Thank you for your kind comments. I do appreciate them. And I *do* understand what Dr. Mel is saying -- I simply disagree with him completely.

You see, I think that Dr. Mel is showing us a perfect example of the following principle: The diagnoses you receive is dependent upon which type of doctor you go to in the first place.

If one goes to a psychiatrist for a headache, it's due to unresolved tension in your childhood or stressers in your life now. However, go to a neurologist with the same headache, and it's due to migraines. Go to your regular MD, and this doc tells you to take two asprin and call in the morning. Go to a chiropractor, and it's due to your spine being out of place. See what I mean? Depending upon who you see, you get a different answer for the same question about the cause of the headache!

Dr. Mel believes 80% of chronic pain is due to "emotional" causes. "In my experience, chronic pain is about 20 percent sensory, and the rest, the other 80 percent, is emotional." These are *his* words. It is *his* experience. But, I wonder if he has bothered to ask the people experiencing the pain! Because -- at least in *my* case, (and I believe in *most* cases) -- he's wrong.

However, Dr. Mel is a social worker. Consequently, he is trained to look at the *emotional* causes of whatever the person is there for. So, that is what Dr. Mel sees -- emotional causes. He sees this *emotional cause* regardless of whatever the real cause is! And it is here, in my opinion, that Dr. Mel makes his error: "Emotions drive the experience of pain."

Dr. Mel, it is pain which drives the experience of emotion. You have it backwards. Unending, severe pain brings on the emotional experience. It is not the other way around. One's back begins to hurt, and one *may* begin to get anxious, (thinking about how work will go, or how you will pay the bills with another day's pay lost, for example). But, it's not the anxiety that causes the back pain!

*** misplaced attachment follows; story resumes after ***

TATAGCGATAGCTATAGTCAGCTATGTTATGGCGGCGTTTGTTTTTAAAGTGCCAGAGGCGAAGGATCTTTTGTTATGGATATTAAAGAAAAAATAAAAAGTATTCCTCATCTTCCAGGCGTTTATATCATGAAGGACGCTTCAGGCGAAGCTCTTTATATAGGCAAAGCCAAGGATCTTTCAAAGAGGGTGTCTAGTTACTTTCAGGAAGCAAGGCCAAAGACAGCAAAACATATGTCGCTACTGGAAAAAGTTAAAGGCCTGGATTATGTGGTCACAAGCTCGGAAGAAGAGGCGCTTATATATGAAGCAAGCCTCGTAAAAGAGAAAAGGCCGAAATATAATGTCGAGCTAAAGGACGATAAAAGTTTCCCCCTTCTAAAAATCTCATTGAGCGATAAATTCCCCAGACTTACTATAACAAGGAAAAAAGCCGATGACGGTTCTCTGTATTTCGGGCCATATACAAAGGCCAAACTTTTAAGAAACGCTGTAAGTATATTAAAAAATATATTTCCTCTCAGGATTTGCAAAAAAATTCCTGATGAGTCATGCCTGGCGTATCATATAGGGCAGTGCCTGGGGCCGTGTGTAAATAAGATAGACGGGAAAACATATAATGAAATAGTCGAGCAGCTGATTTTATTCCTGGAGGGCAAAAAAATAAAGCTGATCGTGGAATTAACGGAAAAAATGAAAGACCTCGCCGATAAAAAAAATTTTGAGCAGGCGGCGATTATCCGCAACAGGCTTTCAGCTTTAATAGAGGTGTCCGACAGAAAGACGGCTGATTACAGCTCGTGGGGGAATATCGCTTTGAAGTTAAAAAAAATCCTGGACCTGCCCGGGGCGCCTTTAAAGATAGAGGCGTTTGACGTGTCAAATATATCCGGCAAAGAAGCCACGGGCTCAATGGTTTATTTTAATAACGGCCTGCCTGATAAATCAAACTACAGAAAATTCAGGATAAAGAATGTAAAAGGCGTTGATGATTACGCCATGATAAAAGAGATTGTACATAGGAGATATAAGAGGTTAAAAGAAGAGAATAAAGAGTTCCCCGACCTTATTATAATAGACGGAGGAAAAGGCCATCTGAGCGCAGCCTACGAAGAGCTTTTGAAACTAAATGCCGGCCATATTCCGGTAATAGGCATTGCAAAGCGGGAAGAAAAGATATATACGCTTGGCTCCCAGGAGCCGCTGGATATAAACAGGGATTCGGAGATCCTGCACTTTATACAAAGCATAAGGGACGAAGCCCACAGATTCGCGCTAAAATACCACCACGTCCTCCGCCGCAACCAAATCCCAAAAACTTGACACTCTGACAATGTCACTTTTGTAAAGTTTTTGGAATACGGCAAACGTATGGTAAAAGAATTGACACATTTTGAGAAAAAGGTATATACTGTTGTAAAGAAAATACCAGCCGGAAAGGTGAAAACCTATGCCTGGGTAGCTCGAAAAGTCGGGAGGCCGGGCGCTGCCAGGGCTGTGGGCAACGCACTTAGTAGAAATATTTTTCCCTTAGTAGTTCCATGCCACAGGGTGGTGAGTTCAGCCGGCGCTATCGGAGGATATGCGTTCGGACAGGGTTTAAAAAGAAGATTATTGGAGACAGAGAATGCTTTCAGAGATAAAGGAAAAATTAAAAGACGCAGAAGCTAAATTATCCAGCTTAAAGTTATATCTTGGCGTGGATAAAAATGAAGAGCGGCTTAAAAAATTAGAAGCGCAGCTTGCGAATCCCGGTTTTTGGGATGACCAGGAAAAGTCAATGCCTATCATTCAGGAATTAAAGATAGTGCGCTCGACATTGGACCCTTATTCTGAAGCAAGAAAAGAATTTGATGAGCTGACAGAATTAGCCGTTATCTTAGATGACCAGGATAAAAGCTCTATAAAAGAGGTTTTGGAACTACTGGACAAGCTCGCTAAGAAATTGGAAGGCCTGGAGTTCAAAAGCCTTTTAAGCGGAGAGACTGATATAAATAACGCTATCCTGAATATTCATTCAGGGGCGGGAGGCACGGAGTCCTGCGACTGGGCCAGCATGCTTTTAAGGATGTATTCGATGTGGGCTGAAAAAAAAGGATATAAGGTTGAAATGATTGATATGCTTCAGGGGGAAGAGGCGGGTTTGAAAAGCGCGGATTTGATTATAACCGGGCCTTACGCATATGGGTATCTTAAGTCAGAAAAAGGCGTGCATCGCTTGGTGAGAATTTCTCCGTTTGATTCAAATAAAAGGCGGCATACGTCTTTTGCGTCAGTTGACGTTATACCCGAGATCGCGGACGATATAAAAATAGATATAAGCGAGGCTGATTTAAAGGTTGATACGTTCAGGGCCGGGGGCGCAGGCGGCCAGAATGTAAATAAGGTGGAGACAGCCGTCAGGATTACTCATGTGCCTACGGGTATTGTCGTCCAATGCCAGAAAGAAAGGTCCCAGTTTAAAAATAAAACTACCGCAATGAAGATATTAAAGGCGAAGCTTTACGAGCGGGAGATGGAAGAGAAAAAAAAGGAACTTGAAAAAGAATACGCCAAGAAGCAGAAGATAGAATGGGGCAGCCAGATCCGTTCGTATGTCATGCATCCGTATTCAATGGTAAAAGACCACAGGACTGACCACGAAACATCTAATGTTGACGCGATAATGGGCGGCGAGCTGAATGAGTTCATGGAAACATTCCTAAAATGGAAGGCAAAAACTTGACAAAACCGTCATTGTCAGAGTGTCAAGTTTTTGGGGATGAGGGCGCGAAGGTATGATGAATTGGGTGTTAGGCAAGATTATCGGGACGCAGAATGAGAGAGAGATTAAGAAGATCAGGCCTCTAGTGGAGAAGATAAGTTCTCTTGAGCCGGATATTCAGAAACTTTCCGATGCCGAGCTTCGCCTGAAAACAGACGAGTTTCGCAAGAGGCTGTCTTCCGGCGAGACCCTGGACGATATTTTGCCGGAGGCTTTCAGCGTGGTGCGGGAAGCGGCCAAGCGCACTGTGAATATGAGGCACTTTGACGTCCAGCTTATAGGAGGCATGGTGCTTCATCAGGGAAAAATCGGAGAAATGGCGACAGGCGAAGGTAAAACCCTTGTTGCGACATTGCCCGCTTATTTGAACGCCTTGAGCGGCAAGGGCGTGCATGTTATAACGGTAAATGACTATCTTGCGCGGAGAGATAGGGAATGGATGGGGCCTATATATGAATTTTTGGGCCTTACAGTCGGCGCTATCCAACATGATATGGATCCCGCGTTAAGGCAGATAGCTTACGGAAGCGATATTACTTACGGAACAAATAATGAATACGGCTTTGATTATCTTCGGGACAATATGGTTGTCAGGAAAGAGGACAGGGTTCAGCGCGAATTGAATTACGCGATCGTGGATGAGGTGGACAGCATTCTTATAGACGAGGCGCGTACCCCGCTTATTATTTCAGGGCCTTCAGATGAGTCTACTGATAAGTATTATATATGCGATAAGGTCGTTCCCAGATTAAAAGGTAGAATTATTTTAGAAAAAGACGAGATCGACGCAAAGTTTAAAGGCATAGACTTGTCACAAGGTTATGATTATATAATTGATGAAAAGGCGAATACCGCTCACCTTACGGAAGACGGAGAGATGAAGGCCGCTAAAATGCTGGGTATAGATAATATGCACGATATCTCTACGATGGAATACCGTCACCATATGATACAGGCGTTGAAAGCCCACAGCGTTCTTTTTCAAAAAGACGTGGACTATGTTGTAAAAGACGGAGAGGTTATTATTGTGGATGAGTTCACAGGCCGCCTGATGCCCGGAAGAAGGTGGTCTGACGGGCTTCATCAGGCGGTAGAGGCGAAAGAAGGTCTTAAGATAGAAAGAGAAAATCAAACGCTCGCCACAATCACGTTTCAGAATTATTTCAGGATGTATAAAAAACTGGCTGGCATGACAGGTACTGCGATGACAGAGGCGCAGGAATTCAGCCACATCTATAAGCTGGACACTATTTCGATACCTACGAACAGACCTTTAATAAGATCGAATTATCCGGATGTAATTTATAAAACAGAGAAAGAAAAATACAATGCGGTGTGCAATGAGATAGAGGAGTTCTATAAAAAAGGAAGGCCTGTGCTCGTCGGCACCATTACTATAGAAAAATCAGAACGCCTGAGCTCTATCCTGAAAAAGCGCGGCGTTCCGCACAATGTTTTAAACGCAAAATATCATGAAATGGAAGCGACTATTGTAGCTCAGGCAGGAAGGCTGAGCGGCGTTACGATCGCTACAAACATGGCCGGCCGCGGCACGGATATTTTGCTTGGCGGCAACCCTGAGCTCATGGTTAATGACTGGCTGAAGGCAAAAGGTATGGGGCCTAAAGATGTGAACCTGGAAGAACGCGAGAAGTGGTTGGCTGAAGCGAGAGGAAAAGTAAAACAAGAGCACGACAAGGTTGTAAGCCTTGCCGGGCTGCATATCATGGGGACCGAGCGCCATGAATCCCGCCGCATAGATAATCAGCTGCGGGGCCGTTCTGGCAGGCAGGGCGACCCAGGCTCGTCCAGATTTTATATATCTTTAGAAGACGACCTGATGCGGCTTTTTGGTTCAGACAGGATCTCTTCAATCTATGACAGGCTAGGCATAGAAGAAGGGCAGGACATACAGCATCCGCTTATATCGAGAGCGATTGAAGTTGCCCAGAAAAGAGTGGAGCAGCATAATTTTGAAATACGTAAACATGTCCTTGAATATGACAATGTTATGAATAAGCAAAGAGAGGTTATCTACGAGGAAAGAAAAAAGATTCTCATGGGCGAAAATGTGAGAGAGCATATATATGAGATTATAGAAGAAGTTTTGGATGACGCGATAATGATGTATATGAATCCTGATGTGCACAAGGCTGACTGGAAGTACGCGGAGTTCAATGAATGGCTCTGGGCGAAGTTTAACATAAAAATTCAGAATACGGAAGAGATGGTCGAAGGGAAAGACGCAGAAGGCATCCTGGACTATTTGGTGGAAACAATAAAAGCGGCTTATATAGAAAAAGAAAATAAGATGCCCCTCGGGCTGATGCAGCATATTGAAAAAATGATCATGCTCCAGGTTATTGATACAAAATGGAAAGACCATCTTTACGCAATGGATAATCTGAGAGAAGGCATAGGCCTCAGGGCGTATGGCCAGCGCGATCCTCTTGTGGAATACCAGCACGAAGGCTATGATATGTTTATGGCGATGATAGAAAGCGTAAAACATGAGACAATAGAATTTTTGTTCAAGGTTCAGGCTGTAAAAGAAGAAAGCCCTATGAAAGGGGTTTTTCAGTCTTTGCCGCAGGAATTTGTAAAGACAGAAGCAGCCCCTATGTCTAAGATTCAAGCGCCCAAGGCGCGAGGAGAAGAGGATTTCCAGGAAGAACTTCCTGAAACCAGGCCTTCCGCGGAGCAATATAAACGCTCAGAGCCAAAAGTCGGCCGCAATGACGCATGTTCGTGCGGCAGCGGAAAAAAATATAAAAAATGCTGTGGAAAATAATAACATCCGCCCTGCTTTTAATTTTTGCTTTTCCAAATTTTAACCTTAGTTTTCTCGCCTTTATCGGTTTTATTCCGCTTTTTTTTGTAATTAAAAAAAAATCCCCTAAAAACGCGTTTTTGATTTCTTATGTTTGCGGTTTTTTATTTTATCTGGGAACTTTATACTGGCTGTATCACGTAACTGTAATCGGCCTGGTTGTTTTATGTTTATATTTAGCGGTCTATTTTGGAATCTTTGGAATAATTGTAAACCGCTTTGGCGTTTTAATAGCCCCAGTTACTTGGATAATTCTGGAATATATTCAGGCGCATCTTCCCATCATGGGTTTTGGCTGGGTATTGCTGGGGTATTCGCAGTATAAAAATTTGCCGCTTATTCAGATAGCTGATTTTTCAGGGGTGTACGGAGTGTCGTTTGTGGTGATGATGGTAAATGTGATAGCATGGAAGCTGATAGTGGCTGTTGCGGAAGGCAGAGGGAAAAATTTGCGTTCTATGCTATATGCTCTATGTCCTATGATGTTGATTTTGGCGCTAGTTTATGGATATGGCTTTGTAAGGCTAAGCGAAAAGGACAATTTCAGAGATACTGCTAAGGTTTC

I thought I also saw another of his own statements in the article shows this propensity. How ever, I cannot find it now. Did you, Dr. Mel, take out a sentence on how it would be impossible to conceive of the emotions not playing a part in the pain? I was certain I saw something to that effect when I read the article before. If not, I am sorry.... However, if it was there, then it clearly showed the inability of Dr. Mel to "conceive" of any other cause except the emotional cause -- which he has been trained by his profession to see. Again, if I am wrong, and I do hope to hear from Dr. Mel here, then I do apologize...

And these are the reasons I completely disagree with Dr. Mel. I do not think that the doctor can see the forest for the trees. He is caught up in the thinking of his own profession. And, I say this with due respect -- it happens to many professionals. A healthy and honest one will seriously look at this statement as a critique, not a criticism, and see it as a means to grow professionally.

On the other hand, I do agree that functionality is and must be the goal. So, if mindfulness, meditation, deep breathing, imagery, exercises, physical therapy and non-narcotic medications are *not* helping one function, I ask Dr. Mel, what then is the answer? Because in over 10 years, I've done everything *except* the narcotics, (due to my own healthy fear of them). And since I am struggling to continue to live my life, not to close it out as a dependent on disability, I ask if you have anything better to offer.

Shalom, Salam, Peace!

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